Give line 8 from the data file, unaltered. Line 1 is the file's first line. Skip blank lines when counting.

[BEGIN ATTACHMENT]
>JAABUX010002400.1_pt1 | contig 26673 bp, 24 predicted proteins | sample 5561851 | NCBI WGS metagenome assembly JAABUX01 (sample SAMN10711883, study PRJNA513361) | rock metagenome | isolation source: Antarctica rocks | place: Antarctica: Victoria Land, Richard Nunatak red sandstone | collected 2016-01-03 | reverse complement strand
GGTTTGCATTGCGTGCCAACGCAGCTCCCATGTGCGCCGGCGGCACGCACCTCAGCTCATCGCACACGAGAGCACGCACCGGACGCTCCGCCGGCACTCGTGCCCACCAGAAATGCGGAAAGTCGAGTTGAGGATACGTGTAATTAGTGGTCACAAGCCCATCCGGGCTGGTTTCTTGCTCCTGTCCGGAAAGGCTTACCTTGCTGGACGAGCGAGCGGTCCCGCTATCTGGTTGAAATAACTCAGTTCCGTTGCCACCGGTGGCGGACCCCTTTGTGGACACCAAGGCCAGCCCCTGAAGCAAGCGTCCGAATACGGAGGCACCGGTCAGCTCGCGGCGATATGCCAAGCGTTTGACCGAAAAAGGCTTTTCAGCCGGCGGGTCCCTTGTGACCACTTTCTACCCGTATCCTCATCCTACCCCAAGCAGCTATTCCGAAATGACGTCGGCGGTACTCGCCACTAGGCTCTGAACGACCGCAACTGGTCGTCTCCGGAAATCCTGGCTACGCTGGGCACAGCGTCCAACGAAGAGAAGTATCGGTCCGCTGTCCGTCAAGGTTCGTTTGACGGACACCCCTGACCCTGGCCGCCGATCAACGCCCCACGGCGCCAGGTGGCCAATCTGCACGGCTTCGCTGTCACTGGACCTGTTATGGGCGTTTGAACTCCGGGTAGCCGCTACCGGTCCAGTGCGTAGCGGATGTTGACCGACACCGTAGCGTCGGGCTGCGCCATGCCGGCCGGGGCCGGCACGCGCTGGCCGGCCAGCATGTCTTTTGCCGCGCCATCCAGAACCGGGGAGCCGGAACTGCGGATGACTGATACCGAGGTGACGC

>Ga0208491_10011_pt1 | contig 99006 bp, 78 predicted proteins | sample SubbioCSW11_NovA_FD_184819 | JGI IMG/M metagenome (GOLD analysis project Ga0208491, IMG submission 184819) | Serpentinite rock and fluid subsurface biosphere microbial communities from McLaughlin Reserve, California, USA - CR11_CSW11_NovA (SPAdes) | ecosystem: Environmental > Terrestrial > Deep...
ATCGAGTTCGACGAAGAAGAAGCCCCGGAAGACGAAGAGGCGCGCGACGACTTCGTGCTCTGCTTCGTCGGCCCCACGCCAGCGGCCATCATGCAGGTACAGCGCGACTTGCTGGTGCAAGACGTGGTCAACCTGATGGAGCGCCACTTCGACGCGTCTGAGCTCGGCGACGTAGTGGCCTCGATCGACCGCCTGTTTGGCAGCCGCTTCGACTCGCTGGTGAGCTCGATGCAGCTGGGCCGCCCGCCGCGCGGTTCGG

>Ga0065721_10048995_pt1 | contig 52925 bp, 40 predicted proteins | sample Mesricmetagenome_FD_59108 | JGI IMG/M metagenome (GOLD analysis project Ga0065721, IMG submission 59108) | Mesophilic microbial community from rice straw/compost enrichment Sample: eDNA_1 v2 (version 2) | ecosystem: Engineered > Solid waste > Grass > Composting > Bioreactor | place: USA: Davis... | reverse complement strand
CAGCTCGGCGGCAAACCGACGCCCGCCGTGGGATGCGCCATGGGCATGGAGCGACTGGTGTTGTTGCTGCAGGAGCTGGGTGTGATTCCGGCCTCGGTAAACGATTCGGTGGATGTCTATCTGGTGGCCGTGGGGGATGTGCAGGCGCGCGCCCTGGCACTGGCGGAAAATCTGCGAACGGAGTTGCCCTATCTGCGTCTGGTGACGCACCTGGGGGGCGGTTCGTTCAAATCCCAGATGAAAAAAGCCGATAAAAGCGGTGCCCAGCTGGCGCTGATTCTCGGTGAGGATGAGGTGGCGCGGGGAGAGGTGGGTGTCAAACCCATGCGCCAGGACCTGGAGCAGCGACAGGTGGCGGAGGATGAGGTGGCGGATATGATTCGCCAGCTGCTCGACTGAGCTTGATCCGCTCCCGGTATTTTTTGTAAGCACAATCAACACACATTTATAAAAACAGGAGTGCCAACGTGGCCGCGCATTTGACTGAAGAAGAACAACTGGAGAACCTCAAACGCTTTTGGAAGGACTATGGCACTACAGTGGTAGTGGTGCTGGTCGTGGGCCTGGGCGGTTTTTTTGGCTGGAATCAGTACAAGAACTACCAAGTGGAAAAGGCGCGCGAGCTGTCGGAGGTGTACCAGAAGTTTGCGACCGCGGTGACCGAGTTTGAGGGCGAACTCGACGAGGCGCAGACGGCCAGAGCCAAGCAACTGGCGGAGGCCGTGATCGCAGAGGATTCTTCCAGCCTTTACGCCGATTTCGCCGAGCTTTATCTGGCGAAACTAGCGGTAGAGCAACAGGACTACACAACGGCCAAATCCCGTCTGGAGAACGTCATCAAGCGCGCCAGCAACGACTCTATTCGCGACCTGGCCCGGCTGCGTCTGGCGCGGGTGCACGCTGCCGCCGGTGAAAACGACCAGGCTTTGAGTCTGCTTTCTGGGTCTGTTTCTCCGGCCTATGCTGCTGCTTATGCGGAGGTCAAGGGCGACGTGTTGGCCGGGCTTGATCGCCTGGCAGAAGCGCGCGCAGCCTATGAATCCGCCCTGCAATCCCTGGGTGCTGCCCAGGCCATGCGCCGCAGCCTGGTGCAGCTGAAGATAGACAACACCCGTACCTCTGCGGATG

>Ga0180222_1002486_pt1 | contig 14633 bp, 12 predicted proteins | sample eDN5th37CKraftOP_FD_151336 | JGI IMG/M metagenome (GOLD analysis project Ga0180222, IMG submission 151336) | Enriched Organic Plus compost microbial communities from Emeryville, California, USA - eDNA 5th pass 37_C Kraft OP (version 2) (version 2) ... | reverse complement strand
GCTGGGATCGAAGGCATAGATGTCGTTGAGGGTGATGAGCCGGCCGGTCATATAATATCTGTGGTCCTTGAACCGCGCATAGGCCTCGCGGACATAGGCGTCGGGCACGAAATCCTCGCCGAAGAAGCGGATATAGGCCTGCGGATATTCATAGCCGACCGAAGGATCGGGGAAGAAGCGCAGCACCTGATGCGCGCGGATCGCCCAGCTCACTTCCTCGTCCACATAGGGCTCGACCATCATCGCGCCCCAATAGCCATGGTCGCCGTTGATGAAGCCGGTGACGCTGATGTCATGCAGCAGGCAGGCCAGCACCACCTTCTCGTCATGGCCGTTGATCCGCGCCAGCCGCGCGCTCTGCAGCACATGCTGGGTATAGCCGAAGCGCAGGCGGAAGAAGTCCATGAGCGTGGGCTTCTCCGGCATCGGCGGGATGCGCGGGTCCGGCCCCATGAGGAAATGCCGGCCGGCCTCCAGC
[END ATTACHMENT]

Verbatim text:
GCTGGGATCGAAGGCATAGATGTCGTTGAGGGTGATGAGCCGGCCGGTCATATAATATCTGTGGTCCTTGAACCGCGCATAGGCCTCGCGGACATAGGCGTCGGGCACGAAATCCTCGCCGAAGAAGCGGATATAGGCCTGCGGATATTCATAGCCGACCGAAGGATCGGGGAAGAAGCGCAGCACCTGATGCGCGCGGATCGCCCAGCTCACTTCCTCGTCCACATAGGGCTCGACCATCATCGCGCCCCAATAGCCATGGTCGCCGTTGATGAAGCCGGTGACGCTGATGTCATGCAGCAGGCAGGCCAGCACCACCTTCTCGTCATGGCCGTTGATCCGCGCCAGCCGCGCGCTCTGCAGCACATGCTGGGTATAGCCGAAGCGCAGGCGGAAGAAGTCCATGAGCGTGGGCTTCTCCGGCATCGGCGGGATGCGCGGGTCCGGCCCCATGAGGAAATGCCGGCCGGCCTCCAGC